August 7th, 2013, marks the 53rd independence day of Cote D’Ivoire from France. The West African nation became a French colony in 1893, after treaties between the kings of Grand Bassam and France had been signed between 1843-1844 leading to the expansion of French control over the area. However, Europeans had been present on that part of the continent since the days of the transatlantic slave trade, with Portuguese explorers arriving in 1482.
Prior to European colonialism, the region that is modern-day Cote D’Ivoire was home to various empires and kingdoms such as the 17th century-founded kingdom of Gyaaman established by the Abon who were an Akan group, the Muslim Kong Empire established by the Juula in the 18th century, the Baoulé, Senuofo and Bouna kingdoms, and the Ghana, Songhai and Sudanic empires that extended into the area during their reigns in West Africa.
French rule in the area was not met without resistance. To many, the treaties signed with Grand Bassam leaders meant little, if anything, and Madinka forces, mostly from Gambia, fought a long war with the French in the 1890s. The Baoulé and other eastern groups continued opposing French colonial influence using guerrilla warfare until 1917, and it wasn’t until 1918 that local forces were defeated by the French. Samori Ture, leader and founder of the Wassoulou Empire, is a legendary figure known for his continuous resistance against France’s colonial presence in West Africa and fought against French forces from 1882 until his capture in 1898.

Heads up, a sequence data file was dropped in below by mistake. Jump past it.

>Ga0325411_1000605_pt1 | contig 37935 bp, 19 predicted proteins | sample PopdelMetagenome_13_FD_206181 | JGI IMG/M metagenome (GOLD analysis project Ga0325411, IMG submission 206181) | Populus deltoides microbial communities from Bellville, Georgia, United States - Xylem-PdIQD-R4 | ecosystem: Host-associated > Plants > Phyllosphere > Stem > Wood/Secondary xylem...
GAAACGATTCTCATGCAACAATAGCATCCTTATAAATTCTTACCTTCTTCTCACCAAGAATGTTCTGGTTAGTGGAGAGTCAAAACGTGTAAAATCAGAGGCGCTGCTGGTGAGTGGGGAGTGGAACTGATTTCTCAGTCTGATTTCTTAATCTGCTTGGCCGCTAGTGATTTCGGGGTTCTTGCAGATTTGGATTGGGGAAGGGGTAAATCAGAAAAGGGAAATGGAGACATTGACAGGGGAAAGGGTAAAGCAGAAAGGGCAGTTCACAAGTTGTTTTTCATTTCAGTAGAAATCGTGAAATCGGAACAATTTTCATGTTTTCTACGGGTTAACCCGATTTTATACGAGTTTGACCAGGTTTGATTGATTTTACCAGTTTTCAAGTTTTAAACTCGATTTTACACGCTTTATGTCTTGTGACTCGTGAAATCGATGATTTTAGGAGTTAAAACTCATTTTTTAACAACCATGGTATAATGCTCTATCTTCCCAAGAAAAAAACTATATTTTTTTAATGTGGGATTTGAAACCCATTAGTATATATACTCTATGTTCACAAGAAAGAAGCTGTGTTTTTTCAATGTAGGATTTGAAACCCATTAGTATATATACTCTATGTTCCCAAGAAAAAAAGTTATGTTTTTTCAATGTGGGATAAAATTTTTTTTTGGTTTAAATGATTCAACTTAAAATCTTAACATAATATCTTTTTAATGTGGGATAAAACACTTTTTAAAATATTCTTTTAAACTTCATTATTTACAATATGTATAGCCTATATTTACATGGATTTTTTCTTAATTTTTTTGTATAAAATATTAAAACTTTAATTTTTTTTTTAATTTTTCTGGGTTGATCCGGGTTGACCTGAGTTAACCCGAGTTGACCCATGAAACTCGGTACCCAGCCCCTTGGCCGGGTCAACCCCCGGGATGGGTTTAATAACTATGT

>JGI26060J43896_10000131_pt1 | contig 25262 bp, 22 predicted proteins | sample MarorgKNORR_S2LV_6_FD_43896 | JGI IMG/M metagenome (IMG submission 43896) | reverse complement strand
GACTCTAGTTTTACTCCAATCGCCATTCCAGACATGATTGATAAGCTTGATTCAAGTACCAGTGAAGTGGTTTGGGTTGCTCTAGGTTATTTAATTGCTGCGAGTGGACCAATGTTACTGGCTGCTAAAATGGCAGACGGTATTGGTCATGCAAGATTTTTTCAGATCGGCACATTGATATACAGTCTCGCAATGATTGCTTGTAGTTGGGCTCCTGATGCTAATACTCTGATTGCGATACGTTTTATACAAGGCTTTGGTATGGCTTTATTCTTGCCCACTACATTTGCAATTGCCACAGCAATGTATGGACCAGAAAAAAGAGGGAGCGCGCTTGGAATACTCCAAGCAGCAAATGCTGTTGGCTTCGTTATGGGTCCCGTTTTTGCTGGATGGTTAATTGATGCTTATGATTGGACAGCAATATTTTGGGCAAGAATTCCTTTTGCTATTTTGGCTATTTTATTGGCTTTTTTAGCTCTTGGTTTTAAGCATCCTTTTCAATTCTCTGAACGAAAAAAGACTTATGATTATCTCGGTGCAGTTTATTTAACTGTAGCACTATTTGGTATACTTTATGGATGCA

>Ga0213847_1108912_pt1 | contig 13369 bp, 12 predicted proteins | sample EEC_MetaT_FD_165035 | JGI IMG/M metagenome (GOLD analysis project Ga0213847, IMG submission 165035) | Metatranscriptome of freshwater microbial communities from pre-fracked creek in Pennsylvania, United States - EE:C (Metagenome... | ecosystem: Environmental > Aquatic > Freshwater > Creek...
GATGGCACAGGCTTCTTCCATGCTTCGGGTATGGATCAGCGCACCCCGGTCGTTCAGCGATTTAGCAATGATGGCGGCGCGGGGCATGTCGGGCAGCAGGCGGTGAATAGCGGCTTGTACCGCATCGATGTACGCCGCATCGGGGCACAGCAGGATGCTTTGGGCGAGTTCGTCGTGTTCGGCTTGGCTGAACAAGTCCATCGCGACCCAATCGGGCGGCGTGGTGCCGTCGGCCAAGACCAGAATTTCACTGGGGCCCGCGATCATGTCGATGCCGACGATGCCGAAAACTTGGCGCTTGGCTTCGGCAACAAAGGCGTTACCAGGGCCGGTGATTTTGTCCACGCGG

In 1960, Cote D’Ivoire gained independence under President Felix Houphouet-Boigny who held power until his death in 1993.